No Compassion for the Mentally Ill: Canada's Obsession With the 'Right to Die'

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Eric Metaxas is an evangelical speaker and bestselling author.

Canadians, or at least Canadian media elites, seem intent on creating a real-life version of what novelist P.D. James, in her novel "The Children of Men," called "quietus": that is, state-sanctioned mass suicide of the those deemed to be a burden to the rest of society.

John Stonestreet told you about a recent article in Maclean's magazine (think Time or Newsweek for our friends north of the border), that asked "Should doctors be paid a premium (for) assisting deaths?" The answer was a resounding "Yes!" Without such a "premium," what Canada calls "medical assistance in dying," "will exist in theory only, and not in practice."

That was just the beginning for Maclean's. The August 15, 2017 issue told the story of a palliative care doctor who decided that, in addition to providing end-of-life care to dying patients, he would assist them with the actual dying.

Not surprisingly, the story was wrapped in gauzy haze that made everyone involved appear noble beyond words: think noted humanitarian Albert Schweitzer, instead of Jack Kevorkian.

There was no hint of where this ersatz brand of "compassion" could lead. For that, you only had to look back a few months in the magazine's archives. A few months earlier, an article in the magazine argued that, although "It may make some people understandably uncomfortable… extending the right to assisted dying to the mentally ill is a compassionate solution."

I told you about the move to extend the so-called "right to die" to mentally ill people back in May. I told you back then that it was a terrible idea, and now that I've seen the rationale fully set forth, I'm looking for a word that's stronger than "terrible."

The piece was written by Daniel Munro of the Conference Board of Canada whose stated goal is to—and I'm not making this up—build "a better future for Canadians by making our economy and society more dynamic and competitive." According to Munro, it's "not clear why" the principle that justifies euthanasia for the terminally ill "should apply any less to people with mental illness."

That "principle" isn't compassion, which comes from the Latin for "to suffer with." No, the principle Munro and others cite is autonomy—"allowing individuals to choose the time and manner of their deaths, just as we allow people to choose how they will lead their lives."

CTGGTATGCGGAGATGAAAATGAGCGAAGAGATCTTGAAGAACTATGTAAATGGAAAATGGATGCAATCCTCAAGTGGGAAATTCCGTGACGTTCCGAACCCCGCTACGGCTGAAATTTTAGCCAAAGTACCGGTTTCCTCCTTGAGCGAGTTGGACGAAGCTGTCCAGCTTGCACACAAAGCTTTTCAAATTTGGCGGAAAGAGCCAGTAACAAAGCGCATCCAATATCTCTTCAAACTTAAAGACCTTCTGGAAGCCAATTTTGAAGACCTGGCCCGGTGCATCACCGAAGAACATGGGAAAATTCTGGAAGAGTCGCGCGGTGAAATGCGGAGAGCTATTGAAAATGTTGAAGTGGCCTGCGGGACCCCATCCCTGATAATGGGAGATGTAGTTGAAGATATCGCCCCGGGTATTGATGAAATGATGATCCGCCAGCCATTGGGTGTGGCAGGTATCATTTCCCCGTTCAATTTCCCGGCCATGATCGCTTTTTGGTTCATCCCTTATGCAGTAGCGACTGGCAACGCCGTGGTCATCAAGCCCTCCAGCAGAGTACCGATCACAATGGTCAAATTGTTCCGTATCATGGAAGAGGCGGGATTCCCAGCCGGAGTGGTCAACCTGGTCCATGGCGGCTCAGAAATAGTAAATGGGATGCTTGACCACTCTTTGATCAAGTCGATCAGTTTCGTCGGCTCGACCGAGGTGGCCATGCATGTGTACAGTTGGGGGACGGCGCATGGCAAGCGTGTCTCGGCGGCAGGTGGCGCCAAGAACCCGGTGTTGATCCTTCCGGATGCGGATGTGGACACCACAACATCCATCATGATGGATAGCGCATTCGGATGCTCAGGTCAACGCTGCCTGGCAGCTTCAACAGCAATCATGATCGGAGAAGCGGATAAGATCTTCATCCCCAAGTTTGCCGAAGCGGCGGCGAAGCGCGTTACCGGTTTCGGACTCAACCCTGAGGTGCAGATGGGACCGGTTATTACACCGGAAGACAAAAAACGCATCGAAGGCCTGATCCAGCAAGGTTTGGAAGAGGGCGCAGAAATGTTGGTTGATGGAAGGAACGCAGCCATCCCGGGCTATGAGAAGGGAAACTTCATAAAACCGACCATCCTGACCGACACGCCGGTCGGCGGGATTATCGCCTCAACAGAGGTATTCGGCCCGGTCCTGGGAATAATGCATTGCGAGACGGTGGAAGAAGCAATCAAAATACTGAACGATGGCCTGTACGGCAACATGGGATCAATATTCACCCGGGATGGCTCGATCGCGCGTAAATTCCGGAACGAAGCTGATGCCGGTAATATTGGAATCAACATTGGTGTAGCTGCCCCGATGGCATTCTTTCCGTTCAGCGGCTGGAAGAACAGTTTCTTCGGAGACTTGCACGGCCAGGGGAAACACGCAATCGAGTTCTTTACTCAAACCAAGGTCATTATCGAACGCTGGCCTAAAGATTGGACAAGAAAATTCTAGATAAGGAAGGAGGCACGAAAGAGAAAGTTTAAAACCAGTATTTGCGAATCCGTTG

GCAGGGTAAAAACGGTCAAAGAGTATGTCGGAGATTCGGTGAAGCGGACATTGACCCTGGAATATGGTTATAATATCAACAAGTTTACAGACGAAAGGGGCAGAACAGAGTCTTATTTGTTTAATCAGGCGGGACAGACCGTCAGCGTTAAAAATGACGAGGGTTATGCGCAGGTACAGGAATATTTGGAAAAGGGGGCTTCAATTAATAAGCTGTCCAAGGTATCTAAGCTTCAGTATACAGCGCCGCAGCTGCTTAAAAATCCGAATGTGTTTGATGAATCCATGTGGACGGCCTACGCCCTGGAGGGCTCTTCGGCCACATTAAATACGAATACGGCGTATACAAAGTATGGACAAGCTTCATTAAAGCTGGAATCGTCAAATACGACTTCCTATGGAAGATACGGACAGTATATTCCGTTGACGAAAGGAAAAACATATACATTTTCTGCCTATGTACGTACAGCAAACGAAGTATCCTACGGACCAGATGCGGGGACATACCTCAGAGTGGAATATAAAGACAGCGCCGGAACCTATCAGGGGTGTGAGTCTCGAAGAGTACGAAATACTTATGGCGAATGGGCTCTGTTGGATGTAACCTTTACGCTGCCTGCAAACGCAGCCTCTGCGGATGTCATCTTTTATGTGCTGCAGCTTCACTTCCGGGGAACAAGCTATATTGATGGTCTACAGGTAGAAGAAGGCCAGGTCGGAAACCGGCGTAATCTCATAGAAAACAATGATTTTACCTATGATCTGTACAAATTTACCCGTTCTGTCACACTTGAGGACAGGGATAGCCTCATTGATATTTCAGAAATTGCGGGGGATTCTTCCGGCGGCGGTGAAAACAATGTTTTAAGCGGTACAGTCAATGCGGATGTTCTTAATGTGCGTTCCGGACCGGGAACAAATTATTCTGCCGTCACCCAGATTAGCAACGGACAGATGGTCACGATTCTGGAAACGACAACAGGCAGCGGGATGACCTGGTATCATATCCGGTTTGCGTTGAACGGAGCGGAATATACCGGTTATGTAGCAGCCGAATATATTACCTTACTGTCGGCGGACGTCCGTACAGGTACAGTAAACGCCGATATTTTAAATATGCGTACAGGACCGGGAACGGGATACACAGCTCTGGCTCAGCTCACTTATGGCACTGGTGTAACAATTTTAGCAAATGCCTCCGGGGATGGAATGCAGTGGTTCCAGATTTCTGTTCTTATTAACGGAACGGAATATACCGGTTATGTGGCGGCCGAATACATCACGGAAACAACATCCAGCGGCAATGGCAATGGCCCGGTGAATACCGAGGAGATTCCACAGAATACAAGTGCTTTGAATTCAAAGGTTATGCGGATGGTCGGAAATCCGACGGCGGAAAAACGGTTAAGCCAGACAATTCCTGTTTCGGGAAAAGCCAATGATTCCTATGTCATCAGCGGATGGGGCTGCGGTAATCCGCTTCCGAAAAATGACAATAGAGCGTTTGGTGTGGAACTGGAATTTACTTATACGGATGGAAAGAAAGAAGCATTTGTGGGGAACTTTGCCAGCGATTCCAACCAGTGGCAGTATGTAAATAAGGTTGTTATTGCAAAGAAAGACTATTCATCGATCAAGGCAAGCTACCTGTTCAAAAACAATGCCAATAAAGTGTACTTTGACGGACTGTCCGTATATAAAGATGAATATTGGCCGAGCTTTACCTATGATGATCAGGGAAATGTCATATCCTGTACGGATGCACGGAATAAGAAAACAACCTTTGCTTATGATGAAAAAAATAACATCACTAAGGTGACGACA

The New Testament Greek word for compassion is "splagchnizomai." It means being moved in our guts, our bowels, in response to the suffering of others. But today, according to Macleans anyway, compassion means being careful not to violate someone's autonomy.

This enshrinement of autonomy goes a long way toward explaining why the "right to die" will not and cannot be limited to the terminally ill. If you begin with the assumption that people have a right to live and die as they please, then there's no good reason to limit lethal medical assistance to only one group of suffering people.

So we need to remember, as I told you in my earlier broadcast, that when a mentally-ill person says "please let me die," you can never be certain whether it's the person speaking or the mental illness speaking. What matters to Macleans is not interfering with how a person chooses to end their life. And that, my friends, is the exact opposite of a Christian worldview.

In James' novel, state-sanctioned quietus was the product of a society literally without a future. In Canada's case, it's being championed by people who claim to be working for a better future. Whatever the setting, compassion is the last thing we should call it.

Originally posted at breakpoint.org

From BreakPoint. Reprinted with the permission of the Colson Center for Christian Worldview. All rights reserved. May not be reproduced or distributed without the express written permission the Colson Center for Christian Worldview. "BreakPoint®" and "The Colson Center for Christian Worldview®" are registered trademarks of The Colson Center for Christian Worldview.